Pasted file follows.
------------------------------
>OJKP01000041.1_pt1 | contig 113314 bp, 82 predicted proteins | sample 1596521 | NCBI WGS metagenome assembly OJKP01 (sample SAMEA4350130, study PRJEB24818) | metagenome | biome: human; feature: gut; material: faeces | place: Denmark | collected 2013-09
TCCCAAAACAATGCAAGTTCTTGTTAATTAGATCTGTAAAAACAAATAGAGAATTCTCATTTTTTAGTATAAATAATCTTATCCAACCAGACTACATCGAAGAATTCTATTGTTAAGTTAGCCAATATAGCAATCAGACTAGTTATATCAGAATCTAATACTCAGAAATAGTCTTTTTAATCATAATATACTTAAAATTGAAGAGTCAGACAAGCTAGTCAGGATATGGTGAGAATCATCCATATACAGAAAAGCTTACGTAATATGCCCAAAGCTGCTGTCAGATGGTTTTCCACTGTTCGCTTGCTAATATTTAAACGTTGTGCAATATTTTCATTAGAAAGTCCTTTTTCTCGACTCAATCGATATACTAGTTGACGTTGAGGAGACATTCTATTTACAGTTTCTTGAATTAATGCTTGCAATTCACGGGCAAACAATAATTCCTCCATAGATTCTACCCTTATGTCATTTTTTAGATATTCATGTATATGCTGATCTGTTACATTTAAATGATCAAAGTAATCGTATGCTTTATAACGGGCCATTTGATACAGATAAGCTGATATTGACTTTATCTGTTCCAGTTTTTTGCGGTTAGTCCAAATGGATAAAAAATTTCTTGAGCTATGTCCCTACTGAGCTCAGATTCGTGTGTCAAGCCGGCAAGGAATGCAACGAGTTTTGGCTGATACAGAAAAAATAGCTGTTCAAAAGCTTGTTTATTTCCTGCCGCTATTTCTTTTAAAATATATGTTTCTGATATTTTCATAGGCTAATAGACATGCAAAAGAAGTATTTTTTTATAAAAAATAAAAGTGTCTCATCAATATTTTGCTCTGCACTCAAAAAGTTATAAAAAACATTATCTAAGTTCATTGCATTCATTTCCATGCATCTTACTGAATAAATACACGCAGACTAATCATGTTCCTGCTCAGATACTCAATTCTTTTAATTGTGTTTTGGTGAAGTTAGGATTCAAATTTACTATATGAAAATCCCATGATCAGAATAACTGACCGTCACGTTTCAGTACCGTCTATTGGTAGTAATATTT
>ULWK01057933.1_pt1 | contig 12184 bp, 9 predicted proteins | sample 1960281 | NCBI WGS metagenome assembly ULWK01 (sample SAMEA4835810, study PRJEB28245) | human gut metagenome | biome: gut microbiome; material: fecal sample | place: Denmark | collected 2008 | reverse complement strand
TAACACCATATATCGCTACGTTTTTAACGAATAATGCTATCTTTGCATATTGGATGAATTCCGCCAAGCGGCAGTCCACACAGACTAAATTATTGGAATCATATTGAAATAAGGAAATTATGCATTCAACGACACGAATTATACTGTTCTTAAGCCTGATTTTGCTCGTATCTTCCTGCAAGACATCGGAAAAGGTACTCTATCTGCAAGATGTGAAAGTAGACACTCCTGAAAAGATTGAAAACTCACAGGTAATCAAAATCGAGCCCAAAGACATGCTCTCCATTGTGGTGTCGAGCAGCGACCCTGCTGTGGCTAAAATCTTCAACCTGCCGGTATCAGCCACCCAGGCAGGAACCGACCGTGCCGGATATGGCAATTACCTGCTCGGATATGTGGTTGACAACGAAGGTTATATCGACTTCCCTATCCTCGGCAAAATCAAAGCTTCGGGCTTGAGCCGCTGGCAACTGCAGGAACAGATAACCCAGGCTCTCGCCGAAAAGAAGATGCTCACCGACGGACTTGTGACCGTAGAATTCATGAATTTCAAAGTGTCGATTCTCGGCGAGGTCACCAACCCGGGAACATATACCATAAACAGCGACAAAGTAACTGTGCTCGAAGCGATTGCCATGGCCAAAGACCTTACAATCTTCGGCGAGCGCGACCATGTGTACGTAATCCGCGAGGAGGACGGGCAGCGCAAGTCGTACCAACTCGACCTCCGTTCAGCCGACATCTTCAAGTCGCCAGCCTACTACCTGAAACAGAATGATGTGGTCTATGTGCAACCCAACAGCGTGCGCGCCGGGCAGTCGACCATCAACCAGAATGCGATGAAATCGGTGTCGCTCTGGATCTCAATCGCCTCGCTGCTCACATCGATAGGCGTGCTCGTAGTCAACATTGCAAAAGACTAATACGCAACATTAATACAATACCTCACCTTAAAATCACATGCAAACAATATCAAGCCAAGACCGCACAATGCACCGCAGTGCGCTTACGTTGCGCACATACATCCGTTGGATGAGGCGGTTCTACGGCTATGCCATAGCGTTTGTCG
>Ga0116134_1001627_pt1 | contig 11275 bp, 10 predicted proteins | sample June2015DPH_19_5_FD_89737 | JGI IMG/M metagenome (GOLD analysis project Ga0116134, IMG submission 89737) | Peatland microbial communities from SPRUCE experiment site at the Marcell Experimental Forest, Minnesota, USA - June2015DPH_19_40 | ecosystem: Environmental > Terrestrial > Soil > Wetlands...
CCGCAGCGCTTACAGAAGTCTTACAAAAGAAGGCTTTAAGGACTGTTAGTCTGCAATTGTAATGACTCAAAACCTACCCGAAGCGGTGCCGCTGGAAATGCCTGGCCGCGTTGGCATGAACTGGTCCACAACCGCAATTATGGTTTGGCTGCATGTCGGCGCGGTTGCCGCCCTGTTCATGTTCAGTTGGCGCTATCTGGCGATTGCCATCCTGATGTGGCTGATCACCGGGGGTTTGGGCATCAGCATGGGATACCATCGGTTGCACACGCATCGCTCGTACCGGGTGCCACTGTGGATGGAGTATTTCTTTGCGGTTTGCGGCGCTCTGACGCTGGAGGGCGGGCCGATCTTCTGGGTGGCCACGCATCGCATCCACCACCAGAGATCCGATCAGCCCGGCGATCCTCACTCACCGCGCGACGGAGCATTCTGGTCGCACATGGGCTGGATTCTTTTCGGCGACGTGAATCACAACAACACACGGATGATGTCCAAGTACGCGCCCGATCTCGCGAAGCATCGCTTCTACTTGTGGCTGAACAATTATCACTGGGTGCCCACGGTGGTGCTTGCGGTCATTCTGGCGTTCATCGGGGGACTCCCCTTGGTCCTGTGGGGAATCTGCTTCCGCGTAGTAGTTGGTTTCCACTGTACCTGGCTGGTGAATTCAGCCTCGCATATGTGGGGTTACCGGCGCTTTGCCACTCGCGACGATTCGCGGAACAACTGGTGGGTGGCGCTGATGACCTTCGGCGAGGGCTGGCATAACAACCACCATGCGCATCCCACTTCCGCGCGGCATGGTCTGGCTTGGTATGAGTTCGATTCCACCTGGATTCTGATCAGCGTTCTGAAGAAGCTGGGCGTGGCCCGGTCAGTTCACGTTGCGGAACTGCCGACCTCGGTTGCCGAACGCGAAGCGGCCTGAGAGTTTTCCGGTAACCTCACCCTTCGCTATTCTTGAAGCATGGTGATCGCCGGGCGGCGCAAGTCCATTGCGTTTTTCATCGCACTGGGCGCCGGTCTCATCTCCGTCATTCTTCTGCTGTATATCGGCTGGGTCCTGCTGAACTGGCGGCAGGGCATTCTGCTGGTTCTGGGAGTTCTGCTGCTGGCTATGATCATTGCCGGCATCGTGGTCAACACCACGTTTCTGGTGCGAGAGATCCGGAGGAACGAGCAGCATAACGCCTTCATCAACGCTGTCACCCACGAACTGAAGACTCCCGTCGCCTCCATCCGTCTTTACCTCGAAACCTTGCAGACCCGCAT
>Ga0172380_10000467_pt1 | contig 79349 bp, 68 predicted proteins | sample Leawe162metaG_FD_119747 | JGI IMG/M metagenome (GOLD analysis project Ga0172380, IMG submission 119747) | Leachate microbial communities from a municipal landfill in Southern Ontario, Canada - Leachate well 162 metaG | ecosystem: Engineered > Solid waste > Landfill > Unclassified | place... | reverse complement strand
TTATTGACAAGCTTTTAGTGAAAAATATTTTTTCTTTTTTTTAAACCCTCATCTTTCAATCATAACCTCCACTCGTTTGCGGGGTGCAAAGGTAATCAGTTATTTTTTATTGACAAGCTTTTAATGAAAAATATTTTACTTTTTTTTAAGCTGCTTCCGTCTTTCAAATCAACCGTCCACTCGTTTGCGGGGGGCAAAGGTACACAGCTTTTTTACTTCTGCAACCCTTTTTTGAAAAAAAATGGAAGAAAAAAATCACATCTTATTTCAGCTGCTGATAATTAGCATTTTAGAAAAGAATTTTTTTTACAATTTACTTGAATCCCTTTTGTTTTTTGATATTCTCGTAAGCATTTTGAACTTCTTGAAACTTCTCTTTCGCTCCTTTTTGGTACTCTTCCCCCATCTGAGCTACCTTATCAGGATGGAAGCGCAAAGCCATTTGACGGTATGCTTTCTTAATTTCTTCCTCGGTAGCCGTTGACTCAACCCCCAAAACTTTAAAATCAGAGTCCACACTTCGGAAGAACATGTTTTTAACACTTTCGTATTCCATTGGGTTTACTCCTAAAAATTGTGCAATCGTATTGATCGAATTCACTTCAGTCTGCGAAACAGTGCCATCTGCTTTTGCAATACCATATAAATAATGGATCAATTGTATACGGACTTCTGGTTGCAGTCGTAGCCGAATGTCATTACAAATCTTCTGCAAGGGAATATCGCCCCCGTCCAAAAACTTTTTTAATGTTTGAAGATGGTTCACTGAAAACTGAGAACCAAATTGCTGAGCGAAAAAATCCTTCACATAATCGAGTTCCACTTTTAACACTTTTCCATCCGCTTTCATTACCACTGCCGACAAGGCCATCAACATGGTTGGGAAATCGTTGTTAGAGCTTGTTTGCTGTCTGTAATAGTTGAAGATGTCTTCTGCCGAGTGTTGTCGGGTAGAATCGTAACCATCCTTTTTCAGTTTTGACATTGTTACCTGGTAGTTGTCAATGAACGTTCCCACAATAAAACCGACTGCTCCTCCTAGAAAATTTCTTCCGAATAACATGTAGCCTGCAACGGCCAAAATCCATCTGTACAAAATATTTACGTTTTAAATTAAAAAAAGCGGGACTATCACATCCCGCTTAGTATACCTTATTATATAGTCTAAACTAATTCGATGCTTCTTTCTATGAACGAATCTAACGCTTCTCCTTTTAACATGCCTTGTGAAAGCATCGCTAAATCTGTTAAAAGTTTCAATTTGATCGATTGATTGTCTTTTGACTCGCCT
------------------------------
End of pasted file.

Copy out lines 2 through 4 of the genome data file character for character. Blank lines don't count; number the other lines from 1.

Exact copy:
TCCCAAAACAATGCAAGTTCTTGTTAATTAGATCTGTAAAAACAAATAGAGAATTCTCATTTTTTAGTATAAATAATCTTATCCAACCAGACTACATCGAAGAATTCTATTGTTAAGTTAGCCAATATAGCAATCAGACTAGTTATATCAGAATCTAATACTCAGAAATAGTCTTTTTAATCATAATATACTTAAAATTGAAGAGTCAGACAAGCTAGTCAGGATATGGTGAGAATCATCCATATACAGAAAAGCTTACGTAATATGCCCAAAGCTGCTGTCAGATGGTTTTCCACTGTTCGCTTGCTAATATTTAAACGTTGTGCAATATTTTCATTAGAAAGTCCTTTTTCTCGACTCAATCGATATACTAGTTGACGTTGAGGAGACATTCTATTTACAGTTTCTTGAATTAATGCTTGCAATTCACGGGCAAACAATAATTCCTCCATAGATTCTACCCTTATGTCATTTTTTAGATATTCATGTATATGCTGATCTGTTACATTTAAATGATCAAAGTAATCGTATGCTTTATAACGGGCCATTTGATACAGATAAGCTGATATTGACTTTATCTGTTCCAGTTTTTTGCGGTTAGTCCAAATGGATAAAAAATTTCTTGAGCTATGTCCCTACTGAGCTCAGATTCGTGTGTCAAGCCGGCAAGGAATGCAACGAGTTTTGGCTGATACAGAAAAAATAGCTGTTCAAAAGCTTGTTTATTTCCTGCCGCTATTTCTTTTAAAATATATGTTTCTGATATTTTCATAGGCTAATAGACATGCAAAAGAAGTATTTTTTTATAAAAAATAAAAGTGTCTCATCAATATTTTGCTCTGCACTCAAAAAGTTATAAAAAACATTATCTAAGTTCATTGCATTCATTTCCATGCATCTTACTGAATAAATACACGCAGACTAATCATGTTCCTGCTCAGATACTCAATTCTTTTAATTGTGTTTTGGTGAAGTTAGGATTCAAATTTACTATATGAAAATCCCATGATCAGAATAACTGACCGTCACGTTTCAGTACCGTCTATTGGTAGTAATATTT
>ULWK01057933.1_pt1 | contig 12184 bp, 9 predicted proteins | sample 1960281 | NCBI WGS metagenome assembly ULWK01 (sample SAMEA4835810, study PRJEB28245) | human gut metagenome | biome: gut microbiome; material: fecal sample | place: Denmark | collected 2008 | reverse complement strand
TAACACCATATATCGCTACGTTTTTAACGAATAATGCTATCTTTGCATATTGGATGAATTCCGCCAAGCGGCAGTCCACACAGACTAAATTATTGGAATCATATTGAAATAAGGAAATTATGCATTCAACGACACGAATTATACTGTTCTTAAGCCTGATTTTGCTCGTATCTTCCTGCAAGACATCGGAAAAGGTACTCTATCTGCAAGATGTGAAAGTAGACACTCCTGAAAAGATTGAAAACTCACAGGTAATCAAAATCGAGCCCAAAGACATGCTCTCCATTGTGGTGTCGAGCAGCGACCCTGCTGTGGCTAAAATCTTCAACCTGCCGGTATCAGCCACCCAGGCAGGAACCGACCGTGCCGGATATGGCAATTACCTGCTCGGATATGTGGTTGACAACGAAGGTTATATCGACTTCCCTATCCTCGGCAAAATCAAAGCTTCGGGCTTGAGCCGCTGGCAACTGCAGGAACAGATAACCCAGGCTCTCGCCGAAAAGAAGATGCTCACCGACGGACTTGTGACCGTAGAATTCATGAATTTCAAAGTGTCGATTCTCGGCGAGGTCACCAACCCGGGAACATATACCATAAACAGCGACAAAGTAACTGTGCTCGAAGCGATTGCCATGGCCAAAGACCTTACAATCTTCGGCGAGCGCGACCATGTGTACGTAATCCGCGAGGAGGACGGGCAGCGCAAGTCGTACCAACTCGACCTCCGTTCAGCCGACATCTTCAAGTCGCCAGCCTACTACCTGAAACAGAATGATGTGGTCTATGTGCAACCCAACAGCGTGCGCGCCGGGCAGTCGACCATCAACCAGAATGCGATGAAATCGGTGTCGCTCTGGATCTCAATCGCCTCGCTGCTCACATCGATAGGCGTGCTCGTAGTCAACATTGCAAAAGACTAATACGCAACATTAATACAATACCTCACCTTAAAATCACATGCAAACAATATCAAGCCAAGACCGCACAATGCACCGCAGTGCGCTTACGTTGCGCACATACATCCGTTGGATGAGGCGGTTCTACGGCTATGCCATAGCGTTTGTCG